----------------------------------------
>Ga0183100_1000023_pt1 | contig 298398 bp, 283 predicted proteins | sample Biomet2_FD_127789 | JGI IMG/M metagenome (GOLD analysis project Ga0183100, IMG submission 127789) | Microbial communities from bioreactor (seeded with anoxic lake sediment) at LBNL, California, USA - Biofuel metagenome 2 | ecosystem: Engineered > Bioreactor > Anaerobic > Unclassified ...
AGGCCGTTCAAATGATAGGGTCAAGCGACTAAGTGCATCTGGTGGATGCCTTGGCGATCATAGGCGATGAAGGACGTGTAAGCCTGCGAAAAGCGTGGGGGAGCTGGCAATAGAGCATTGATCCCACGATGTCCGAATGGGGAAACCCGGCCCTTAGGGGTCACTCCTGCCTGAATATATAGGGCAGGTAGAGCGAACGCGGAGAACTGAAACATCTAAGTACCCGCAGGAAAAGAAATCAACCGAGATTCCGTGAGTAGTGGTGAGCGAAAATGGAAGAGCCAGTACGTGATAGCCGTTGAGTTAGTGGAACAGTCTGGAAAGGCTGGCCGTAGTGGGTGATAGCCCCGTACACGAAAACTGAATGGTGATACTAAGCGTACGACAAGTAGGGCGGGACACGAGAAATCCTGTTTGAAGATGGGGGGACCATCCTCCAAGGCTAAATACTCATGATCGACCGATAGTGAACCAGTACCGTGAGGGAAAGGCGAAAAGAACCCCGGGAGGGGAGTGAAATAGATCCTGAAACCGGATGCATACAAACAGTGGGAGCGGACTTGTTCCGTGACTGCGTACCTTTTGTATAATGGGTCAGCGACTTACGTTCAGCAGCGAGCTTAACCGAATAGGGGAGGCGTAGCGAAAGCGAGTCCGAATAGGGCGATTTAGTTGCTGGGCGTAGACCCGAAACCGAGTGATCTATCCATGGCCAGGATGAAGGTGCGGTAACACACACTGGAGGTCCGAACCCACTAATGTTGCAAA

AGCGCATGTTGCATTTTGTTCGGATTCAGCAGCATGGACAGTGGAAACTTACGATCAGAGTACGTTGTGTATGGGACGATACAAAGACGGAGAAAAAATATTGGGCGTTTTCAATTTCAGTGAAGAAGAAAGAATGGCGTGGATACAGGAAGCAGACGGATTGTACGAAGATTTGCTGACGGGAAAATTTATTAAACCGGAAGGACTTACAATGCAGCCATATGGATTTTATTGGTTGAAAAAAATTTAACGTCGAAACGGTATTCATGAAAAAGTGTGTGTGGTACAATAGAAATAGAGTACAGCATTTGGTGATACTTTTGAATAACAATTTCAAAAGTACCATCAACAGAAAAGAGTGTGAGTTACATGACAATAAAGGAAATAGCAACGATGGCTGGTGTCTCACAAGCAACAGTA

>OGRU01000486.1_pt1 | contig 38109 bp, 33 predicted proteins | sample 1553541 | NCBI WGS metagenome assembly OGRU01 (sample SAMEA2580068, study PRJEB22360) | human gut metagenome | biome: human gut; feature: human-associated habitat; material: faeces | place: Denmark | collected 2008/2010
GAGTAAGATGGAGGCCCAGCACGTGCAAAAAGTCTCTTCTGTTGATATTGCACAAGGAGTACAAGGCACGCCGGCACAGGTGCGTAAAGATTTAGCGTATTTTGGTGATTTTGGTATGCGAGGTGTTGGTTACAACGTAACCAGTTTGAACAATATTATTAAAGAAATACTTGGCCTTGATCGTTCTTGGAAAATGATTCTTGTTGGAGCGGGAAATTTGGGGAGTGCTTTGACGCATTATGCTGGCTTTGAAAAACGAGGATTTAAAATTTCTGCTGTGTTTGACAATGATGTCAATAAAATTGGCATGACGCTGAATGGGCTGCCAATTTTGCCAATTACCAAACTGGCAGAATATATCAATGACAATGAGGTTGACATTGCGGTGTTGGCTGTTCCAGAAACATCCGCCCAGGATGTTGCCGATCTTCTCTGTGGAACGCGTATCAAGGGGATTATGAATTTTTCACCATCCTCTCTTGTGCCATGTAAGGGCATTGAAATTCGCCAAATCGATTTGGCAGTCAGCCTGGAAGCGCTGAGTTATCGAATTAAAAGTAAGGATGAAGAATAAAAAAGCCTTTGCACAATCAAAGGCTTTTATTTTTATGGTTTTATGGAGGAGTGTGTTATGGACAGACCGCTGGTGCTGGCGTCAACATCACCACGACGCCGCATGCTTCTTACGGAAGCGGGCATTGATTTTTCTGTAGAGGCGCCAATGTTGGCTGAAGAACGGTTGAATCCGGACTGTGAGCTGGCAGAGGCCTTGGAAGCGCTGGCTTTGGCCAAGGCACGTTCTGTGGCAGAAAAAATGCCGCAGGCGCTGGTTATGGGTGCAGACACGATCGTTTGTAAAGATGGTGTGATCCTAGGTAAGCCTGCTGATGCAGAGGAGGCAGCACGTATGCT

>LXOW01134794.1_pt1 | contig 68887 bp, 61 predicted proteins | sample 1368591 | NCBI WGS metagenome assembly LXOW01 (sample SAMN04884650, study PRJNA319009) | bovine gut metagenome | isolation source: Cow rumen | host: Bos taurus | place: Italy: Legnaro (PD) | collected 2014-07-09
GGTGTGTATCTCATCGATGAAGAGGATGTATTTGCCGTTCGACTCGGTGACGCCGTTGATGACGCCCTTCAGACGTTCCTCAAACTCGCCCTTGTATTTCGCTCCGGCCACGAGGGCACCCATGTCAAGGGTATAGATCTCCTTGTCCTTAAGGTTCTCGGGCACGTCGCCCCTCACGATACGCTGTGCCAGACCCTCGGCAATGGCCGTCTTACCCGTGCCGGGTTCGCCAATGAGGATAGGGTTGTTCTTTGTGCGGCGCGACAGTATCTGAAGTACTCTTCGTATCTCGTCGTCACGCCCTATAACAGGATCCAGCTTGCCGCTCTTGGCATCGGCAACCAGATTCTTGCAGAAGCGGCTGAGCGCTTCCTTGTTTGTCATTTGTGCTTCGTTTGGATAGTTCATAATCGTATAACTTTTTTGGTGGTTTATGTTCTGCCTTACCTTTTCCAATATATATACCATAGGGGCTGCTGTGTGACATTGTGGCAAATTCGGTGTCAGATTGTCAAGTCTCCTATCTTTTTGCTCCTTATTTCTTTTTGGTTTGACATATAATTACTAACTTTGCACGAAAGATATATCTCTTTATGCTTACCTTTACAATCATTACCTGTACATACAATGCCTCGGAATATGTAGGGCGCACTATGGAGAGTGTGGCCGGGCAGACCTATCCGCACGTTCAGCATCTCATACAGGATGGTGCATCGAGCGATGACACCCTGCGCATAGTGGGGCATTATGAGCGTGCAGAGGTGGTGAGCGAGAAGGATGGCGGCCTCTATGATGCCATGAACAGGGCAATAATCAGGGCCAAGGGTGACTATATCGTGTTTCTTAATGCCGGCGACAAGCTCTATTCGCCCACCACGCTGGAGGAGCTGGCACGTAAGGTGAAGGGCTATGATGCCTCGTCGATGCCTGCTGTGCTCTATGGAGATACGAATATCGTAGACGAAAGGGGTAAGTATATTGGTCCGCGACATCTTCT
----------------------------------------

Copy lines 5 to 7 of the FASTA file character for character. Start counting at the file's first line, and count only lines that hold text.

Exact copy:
GAGTAAGATGGAGGCCCAGCACGTGCAAAAAGTCTCTTCTGTTGATATTGCACAAGGAGTACAAGGCACGCCGGCACAGGTGCGTAAAGATTTAGCGTATTTTGGTGATTTTGGTATGCGAGGTGTTGGTTACAACGTAACCAGTTTGAACAATATTATTAAAGAAATACTTGGCCTTGATCGTTCTTGGAAAATGATTCTTGTTGGAGCGGGAAATTTGGGGAGTGCTTTGACGCATTATGCTGGCTTTGAAAAACGAGGATTTAAAATTTCTGCTGTGTTTGACAATGATGTCAATAAAATTGGCATGACGCTGAATGGGCTGCCAATTTTGCCAATTACCAAACTGGCAGAATATATCAATGACAATGAGGTTGACATTGCGGTGTTGGCTGTTCCAGAAACATCCGCCCAGGATGTTGCCGATCTTCTCTGTGGAACGCGTATCAAGGGGATTATGAATTTTTCACCATCCTCTCTTGTGCCATGTAAGGGCATTGAAATTCGCCAAATCGATTTGGCAGTCAGCCTGGAAGCGCTGAGTTATCGAATTAAAAGTAAGGATGAAGAATAAAAAAGCCTTTGCACAATCAAAGGCTTTTATTTTTATGGTTTTATGGAGGAGTGTGTTATGGACAGACCGCTGGTGCTGGCGTCAACATCACCACGACGCCGCATGCTTCTTACGGAAGCGGGCATTGATTTTTCTGTAGAGGCGCCAATGTTGGCTGAAGAACGGTTGAATCCGGACTGTGAGCTGGCAGAGGCCTTGGAAGCGCTGGCTTTGGCCAAGGCACGTTCTGTGGCAGAAAAAATGCCGCAGGCGCTGGTTATGGGTGCAGACACGATCGTTTGTAAAGATGGTGTGATCCTAGGTAAGCCTGCTGATGCAGAGGAGGCAGCACGTATGCT

>LXOW01134794.1_pt1 | contig 68887 bp, 61 predicted proteins | sample 1368591 | NCBI WGS metagenome assembly LXOW01 (sample SAMN04884650, study PRJNA319009) | bovine gut metagenome | isolation source: Cow rumen | host: Bos taurus | place: Italy: Legnaro (PD) | collected 2014-07-09
GGTGTGTATCTCATCGATGAAGAGGATGTATTTGCCGTTCGACTCGGTGACGCCGTTGATGACGCCCTTCAGACGTTCCTCAAACTCGCCCTTGTATTTCGCTCCGGCCACGAGGGCACCCATGTCAAGGGTATAGATCTCCTTGTCCTTAAGGTTCTCGGGCACGTCGCCCCTCACGATACGCTGTGCCAGACCCTCGGCAATGGCCGTCTTACCCGTGCCGGGTTCGCCAATGAGGATAGGGTTGTTCTTTGTGCGGCGCGACAGTATCTGAAGTACTCTTCGTATCTCGTCGTCACGCCCTATAACAGGATCCAGCTTGCCGCTCTTGGCATCGGCAACCAGATTCTTGCAGAAGCGGCTGAGCGCTTCCTTGTTTGTCATTTGTGCTTCGTTTGGATAGTTCATAATCGTATAACTTTTTTGGTGGTTTATGTTCTGCCTTACCTTTTCCAATATATATACCATAGGGGCTGCTGTGTGACATTGTGGCAAATTCGGTGTCAGATTGTCAAGTCTCCTATCTTTTTGCTCCTTATTTCTTTTTGGTTTGACATATAATTACTAACTTTGCACGAAAGATATATCTCTTTATGCTTACCTTTACAATCATTACCTGTACATACAATGCCTCGGAATATGTAGGGCGCACTATGGAGAGTGTGGCCGGGCAGACCTATCCGCACGTTCAGCATCTCATACAGGATGGTGCATCGAGCGATGACACCCTGCGCATAGTGGGGCATTATGAGCGTGCAGAGGTGGTGAGCGAGAAGGATGGCGGCCTCTATGATGCCATGAACAGGGCAATAATCAGGGCCAAGGGTGACTATATCGTGTTTCTTAATGCCGGCGACAAGCTCTATTCGCCCACCACGCTGGAGGAGCTGGCACGTAAGGTGAAGGGCTATGATGCCTCGTCGATGCCTGCTGTGCTCTATGGAGATACGAATATCGTAGACGAAAGGGGTAAGTATATTGGTCCGCGACATCTTCT